For a brief period in time, it seemed that the Chinese project to reduce carbon emissions and develop alternative sources of energy had gathered real momentum. China introduced the concept of "green GDP" by which GDP statistics would deduct the hidden cost of pollution. Chinese firms worked busily to resolve the production bottleneck of photovoltaic cells (incubating solar panel manufacturing giants like Suntech and Trina Solar in the process) and began investing heavily in wind energy.
At the same time, China was enjoying a free ride on the Kyoto Protocol. While China was not obligated to cut emissions under the protocol, it was permitted to sell carbon emissions reductions (CERs) to countries that were obligated to cap, such as Japan and members of the European Union. China is the world’s largest emitter of greenhouse gases. The country produces a dun-colored cloud which reaches, on windy days, the US west coast. And yet China profited both by polluting and by cleaning up. Carbon trading companies flocked to China to facilitate the sale of Chinese CERs (produced mostly from hydro power and capturing methane gas from coal mines for reuse in energy production) to foreign markets.
However, China’s privileged position appears at risk. First, Beijing made a few decisions that soured its image – such as it was – as a fair dealer in environmental policy. First, the government bowed to its provincial governments and canceled its green GDP program. Second, it put forth a proposal that consuming countries, not producing countries, should bear the burden of pollution-producing exports. In theory, this should make little difference, as the higher cost would be distributed along the supply chain or to the consumer, but practically speaking this proposal is nearly impossible to implement, which was likely the point. Third, China objected strenuously to a proposal by the Obama administration that in the case the US adopts a Kyoto-style cap-and-trade system, it would levy tariffs on carbon-emitting imports from countries that do not cap-and-trade.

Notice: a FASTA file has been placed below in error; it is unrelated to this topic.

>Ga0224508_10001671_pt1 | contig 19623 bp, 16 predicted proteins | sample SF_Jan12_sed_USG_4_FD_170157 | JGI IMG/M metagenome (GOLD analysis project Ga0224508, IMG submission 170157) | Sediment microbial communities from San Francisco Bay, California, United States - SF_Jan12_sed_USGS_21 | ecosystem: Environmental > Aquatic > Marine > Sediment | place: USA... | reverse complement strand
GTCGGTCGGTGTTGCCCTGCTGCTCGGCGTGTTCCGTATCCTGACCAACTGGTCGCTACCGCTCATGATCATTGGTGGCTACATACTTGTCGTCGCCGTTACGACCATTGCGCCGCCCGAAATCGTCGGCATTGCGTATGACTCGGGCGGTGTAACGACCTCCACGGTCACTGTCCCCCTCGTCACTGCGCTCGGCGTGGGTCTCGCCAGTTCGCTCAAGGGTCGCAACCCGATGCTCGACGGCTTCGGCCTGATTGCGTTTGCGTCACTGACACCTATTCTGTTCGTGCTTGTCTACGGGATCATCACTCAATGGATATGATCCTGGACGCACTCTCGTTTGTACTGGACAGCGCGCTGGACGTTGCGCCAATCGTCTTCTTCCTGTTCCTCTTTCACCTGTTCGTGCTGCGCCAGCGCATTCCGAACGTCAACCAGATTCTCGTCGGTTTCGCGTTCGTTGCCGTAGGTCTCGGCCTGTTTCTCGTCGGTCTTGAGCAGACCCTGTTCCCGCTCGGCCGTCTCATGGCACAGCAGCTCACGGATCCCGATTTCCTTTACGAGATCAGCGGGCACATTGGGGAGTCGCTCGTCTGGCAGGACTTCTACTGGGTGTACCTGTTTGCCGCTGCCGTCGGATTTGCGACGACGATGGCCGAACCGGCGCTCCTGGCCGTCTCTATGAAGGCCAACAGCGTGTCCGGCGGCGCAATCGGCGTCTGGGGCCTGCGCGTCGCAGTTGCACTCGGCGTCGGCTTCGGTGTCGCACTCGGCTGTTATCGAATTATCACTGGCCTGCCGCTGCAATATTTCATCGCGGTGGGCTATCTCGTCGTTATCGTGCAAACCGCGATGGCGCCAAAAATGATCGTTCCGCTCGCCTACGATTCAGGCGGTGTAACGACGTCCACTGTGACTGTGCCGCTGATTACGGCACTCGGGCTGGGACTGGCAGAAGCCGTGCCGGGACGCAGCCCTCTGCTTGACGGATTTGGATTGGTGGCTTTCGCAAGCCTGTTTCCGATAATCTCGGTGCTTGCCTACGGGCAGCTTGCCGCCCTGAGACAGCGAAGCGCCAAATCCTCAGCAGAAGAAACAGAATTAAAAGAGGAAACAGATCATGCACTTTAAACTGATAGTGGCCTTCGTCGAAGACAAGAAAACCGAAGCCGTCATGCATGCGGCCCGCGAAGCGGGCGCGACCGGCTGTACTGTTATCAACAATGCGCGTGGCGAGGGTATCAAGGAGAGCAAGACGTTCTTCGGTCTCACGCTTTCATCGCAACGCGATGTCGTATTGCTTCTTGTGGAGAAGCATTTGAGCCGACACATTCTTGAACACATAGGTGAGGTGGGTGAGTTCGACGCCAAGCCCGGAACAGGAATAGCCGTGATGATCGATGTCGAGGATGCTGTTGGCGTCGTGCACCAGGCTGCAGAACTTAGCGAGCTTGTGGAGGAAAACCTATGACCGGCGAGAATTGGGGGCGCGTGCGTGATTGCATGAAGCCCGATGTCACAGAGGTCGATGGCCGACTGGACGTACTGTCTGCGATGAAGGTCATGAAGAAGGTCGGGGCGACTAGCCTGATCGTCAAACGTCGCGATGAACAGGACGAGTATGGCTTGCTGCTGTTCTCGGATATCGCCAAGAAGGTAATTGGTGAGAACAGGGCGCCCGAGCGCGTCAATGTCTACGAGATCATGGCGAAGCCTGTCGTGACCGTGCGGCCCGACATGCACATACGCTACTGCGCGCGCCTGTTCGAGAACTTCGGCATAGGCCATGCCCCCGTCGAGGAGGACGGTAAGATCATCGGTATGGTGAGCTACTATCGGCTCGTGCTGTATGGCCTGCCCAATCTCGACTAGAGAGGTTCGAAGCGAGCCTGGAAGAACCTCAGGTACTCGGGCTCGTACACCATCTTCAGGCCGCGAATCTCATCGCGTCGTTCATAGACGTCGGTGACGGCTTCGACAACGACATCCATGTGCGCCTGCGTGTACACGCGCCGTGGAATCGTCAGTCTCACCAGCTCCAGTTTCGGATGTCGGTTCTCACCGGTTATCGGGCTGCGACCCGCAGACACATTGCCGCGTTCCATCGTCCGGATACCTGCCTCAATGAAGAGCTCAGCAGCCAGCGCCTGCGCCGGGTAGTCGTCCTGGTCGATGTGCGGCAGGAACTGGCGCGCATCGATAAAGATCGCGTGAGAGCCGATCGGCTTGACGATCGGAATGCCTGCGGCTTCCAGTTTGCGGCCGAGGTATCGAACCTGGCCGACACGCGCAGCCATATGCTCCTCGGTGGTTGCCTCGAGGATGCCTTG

This last point is key. At present, many carbon traders in China are waiting to see if the US signs on to Kyoto or adopts some alternative but similar carbon reductions scheme. They believe, correctly, that if the US enters the carbon-trading market, it will single-handedly push up CER prices. However, one of the original reasons the Bush administration rejected the Kyoto protocol was the free ride given to China and India. The Obama administration may be more interested in reducing emissions, but it is not particularly warmer on China – if anything, the American political mood is more, not less, protectionist than it was under Bush. And China has given US environmentalists little fodder with which to argue that China’s commitment to cleaning up its own act is genuine. There will be little support in the US for any cap-and-trade scheme that maintains the Chinese exception.
Europe is pushing back as well. At present, the low prices of CERs is a market problem; it is cheaper for European polluters to buy credits (currently selling around US$14 per ton) from China than to clean up their own factories. Recognizing this, the EU has stepped in to curb access to the program, reducing the supply of CERs available to Europe’s polluters and driving up the price. This may benefit the environment, but like the proposed US tariff, it would come at China’s expense.
In a way, China has been a victim of its own marketing success. Beijing has successfully changed Western perceptions. Even in movies like Mission Impossible III, Beijing ensured that footage was limited to Shanghai skyscrapers and Suzhou’s potemkin village. Now, it seems that many Westerners have forgotten that China’s average GDP per capita ranks below Angola and El Salvador. In its argument to reduce access to Chinese CERs, the EU refers to China as an "advanced developing country", undeserving of special treatment. Presumably the EU would not place Angola in the same category. But after spending some US$40 billion on the Olympics and trumpeting (if a bit prematurely) the success of its stimulus package, how can Beijing convince the West it can’t afford to reduce carbon emissions?
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